Paraffin blocks and corresponding hematoxylin and eosin (HE) stained sections were collected, and the HE sections were evaluated by two senior pathologists (HZ and FL). Biopsy specimens were fixed in 10% neutral-buffered formalin and routinely processed. Paraffin-embedded blocks were sectioned (5-μm thick), stained with HE and observed by microscopy (Olympus, CX23). The two-step immunohistochemical envision method was applied. To confirm the specificity of the immunoreaction, known positive and negative tissues were used as controls. The intensity of staining was evaluated for each marker and assigned an incremental score of 0, 1 + , 2 + , and 3 + . The extent of staining was categorized as focal (< 25%), multifocal (25% to 75%), or diffuse (> 75%).

Statistical analysis

The sensitivity and specificity of each marker and the diagnostic positive predictive values of their combination were subsequently determined in both types of tumor. The difference between the two groups was compared by the chi-square test.

All statistical analyses was performed using the SPSS version 17.0, and p-values < 0.05 were considered significant. The sensitivity, specificity, and positive predictive values were calculated by evaluation of the screening and diagnostic tests.

Results

Clinical features

The average age of the 90 patients with ccRCC was 58.5 (28 to 77) years old, including 63 males and 27 females with an average age of 60.1 (39 to 76) years. All 31 patients with CCOC were female patients with an average age of 52.3 (32 to 75) years.

Pathological findings

In all 90 cases of ccRCC, nest-sheet and acinar cells were mainly arranged (Fig. 1a), and some were microencapsulated, papillary, papillary-tubular and glandular-tubular. Most of the tumor cells exhibited a clear cytoplasm, with a few eosinophils and abundant blood vessels in the stroma. Cell morphology included round, multilateral, or cubic. The cytoplasm was transparent and eosinophilic. The cells of the 31 CCOC cases were solid, papillary, nested, and transparent. Sixteen of the 31 (51.6%) cases had typical spike-like cells (Fig. 1b).

Fig. 1
figure1

Both ccRCC (a) and CCOC (b) exhibit a clear cytoplasmic morphological feature, × 200 magnification. SR-B1 in ccRCC show a strong positive expression in the cytoplasm and membrane (c) but is negatively or weakly expressed in CCOC (d). CD10 expression is strongly positive in the cytoplasm and membrane (e) in ccRCC but is negatively or weakly expressed in CCOC (f), × 200 magnification

Immunohistochemistry

Of the 90 ccRCC cases, 67 (74.4%) demonstrated membranous and cytoplasmic SR-B1 positivity that was diffuse in 24 cases and multifocal in 43 cases. The staining intensity scores ranged from 2 + to 3 + . The staining intensity of SR-B1 was higher in nuclear high-grade ccRCC (Fig. 1c). Only 5 (16.1%) of the 31 CCOC cases were SR-B1 focal positive (Fig. 1d) with a staining intensity score of 1 + . Eighty four (93.3%) of the 90 ccRCC cases exhibited membranous CD10 positivity (Fig. 1e) that was diffuse in 53 cases and multifocal in 31 cases. The intensity of staining ranged from 2 + to 3 + (Table 1). Membranous CD10 expression was present in 6 of 31 (19.4%) evaluable CCOC cases (Fig. 1f), and the intensity of staining was 1 + . Sixty-seven ccRCC cases were positive for both SR-B1 and CD10. Two cases of CCOC were positive for both SR-B1 and CD10. Five cases of SR-B1 positivity and 4 cases of CD10 positivity in CCOC showed shoe-nail-like cells. Two cases of CD10 positivity in CCOC were clear cells. The remaining cases that lacked typical nail-like cells and were clear were negative for both SR-B1 and CD10 (Table 2).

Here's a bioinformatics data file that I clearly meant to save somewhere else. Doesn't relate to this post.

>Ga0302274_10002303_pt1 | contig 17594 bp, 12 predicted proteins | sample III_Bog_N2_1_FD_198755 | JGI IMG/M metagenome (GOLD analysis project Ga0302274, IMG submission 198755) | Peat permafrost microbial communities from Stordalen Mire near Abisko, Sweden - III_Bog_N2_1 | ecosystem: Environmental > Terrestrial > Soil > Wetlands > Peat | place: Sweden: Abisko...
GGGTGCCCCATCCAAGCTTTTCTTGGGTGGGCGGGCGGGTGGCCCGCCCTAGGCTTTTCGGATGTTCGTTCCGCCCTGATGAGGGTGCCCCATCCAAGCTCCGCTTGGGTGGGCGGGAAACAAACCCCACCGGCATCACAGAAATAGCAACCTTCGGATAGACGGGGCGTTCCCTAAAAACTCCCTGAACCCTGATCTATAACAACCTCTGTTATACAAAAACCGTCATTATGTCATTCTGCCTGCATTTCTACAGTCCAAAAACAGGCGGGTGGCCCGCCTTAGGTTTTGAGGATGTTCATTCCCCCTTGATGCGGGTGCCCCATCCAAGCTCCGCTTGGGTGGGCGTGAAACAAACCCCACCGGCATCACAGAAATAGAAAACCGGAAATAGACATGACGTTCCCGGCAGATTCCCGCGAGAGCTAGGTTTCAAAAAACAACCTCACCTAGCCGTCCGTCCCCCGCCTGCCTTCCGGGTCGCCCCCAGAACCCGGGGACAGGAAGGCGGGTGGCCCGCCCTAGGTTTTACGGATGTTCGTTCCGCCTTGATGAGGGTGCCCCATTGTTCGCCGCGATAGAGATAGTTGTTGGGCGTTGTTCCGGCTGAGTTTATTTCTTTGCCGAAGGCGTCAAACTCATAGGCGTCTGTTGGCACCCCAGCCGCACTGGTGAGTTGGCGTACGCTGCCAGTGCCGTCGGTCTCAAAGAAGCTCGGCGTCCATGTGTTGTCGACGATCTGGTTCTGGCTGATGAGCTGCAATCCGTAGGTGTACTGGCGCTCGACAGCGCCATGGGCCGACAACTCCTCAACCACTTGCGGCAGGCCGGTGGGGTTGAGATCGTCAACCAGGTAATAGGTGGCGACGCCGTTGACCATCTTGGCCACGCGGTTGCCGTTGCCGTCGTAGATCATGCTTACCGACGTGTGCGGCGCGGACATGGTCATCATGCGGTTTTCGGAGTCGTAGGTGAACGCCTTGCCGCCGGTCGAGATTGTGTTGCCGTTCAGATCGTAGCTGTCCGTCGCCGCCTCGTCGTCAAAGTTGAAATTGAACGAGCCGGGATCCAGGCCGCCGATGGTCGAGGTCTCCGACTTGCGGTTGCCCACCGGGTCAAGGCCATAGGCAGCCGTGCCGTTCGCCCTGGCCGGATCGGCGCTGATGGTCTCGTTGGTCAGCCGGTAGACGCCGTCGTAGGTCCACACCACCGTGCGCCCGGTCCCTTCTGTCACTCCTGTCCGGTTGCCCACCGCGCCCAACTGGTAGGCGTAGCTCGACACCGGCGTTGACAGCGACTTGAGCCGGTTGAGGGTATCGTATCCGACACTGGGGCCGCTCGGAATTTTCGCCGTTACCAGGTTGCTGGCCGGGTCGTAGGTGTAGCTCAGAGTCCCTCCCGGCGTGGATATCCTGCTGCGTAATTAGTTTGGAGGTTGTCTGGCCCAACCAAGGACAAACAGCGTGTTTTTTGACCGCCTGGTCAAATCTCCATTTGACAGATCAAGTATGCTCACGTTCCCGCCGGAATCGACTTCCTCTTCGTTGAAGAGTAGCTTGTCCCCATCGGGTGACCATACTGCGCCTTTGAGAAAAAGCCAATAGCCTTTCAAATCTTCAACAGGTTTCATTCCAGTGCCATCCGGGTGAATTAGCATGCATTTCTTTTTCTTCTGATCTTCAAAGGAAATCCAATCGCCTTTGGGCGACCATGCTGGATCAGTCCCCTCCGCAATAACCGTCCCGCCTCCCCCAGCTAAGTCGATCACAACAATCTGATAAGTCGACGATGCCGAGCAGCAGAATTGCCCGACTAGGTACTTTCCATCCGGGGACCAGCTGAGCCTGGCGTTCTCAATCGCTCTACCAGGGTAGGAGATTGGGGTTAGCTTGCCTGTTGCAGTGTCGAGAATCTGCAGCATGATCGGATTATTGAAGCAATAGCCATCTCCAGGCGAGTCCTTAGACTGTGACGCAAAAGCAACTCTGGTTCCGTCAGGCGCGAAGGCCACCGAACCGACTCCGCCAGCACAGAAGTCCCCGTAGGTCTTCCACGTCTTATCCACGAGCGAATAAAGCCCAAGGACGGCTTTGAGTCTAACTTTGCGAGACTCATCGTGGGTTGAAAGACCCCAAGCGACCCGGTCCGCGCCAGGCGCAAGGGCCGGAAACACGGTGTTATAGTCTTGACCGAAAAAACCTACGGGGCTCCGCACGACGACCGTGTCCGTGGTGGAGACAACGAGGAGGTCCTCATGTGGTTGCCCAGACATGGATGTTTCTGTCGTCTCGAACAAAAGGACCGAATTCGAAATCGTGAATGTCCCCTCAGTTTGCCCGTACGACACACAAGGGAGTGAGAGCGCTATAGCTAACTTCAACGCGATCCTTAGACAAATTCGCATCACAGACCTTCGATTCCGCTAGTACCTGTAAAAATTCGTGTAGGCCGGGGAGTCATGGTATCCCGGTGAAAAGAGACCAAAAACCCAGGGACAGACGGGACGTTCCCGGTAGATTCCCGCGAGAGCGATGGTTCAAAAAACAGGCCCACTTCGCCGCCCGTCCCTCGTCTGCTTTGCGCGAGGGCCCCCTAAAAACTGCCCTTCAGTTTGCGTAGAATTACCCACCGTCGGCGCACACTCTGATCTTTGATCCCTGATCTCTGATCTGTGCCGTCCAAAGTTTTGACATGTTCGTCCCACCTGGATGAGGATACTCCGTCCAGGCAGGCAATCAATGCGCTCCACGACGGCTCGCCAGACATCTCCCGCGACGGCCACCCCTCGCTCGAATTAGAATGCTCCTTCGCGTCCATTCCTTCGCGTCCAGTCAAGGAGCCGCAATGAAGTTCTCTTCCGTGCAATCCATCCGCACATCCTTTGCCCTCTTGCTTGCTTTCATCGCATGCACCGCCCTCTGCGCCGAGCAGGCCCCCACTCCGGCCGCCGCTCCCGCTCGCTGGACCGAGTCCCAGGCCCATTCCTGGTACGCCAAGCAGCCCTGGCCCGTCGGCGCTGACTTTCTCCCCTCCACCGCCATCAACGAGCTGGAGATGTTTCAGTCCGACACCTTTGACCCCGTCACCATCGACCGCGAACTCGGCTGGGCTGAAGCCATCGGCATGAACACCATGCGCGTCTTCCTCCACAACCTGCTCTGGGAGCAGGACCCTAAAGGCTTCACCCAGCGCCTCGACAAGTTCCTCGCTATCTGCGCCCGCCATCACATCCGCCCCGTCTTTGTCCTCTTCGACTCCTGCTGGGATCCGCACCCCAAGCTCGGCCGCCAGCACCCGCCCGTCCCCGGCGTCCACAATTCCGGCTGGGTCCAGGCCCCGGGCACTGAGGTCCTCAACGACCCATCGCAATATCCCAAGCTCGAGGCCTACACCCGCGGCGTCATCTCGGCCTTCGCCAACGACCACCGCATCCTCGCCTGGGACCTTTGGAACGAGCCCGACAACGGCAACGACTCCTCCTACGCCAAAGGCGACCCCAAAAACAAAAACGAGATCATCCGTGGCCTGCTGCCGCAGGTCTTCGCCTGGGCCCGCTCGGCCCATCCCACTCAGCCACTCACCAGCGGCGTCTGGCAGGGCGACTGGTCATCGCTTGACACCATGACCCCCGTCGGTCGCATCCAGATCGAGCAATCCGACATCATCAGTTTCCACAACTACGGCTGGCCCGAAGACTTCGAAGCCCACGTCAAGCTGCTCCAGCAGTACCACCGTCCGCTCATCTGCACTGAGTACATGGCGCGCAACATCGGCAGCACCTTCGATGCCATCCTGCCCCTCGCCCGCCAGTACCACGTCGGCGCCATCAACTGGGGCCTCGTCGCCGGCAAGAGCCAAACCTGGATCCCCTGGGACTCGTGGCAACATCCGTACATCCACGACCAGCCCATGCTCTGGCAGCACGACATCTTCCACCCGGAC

Table 1 Antibodies used in this study
Table 2 Intensity and extent of immunohistochemical staining of SR-B1 and CD10 in CCOC and ccRCC

SR-B1 and CD10 in CCOC were focal positive with a significantly lower staining extent and intensity than ccRCC. SR-B1 and CD10 expression was significantly higher in ccRCC than CCOC (p < 0.01). SR-B1 positivity supported the diagnosis of ccRCC with a sensitivity of 74.4% and a specificity of 83.9%. CD10 positivity supported the diagnosis of CCOC with a sensitivity of 93.3% and a specificity of 80.6% (Table 3). Combined SR-B1 and CD10 immunopositivity supported the diagnosis of ccRCC with a sensitivity of 74.8%, specificity of 93.5%, and positive predictive value of 97.1%. Combined SR-B1 and CD10 immunonegativity supported the diagnosis of CCOC with a sensitivity of 71.0%, specificity of 93.3%, and positive predictive value of 78.6% (Table 4).

Table 3 Immunohistochemical expression of SR-B1 and CD10 in ccRCC and CCOC
Table 4 Sensitivity and specificity of SR-B1 and CD10 and SR-B1 or CD10 immunostaining in the diagnosis of CCOC versus ccRCC

Discussion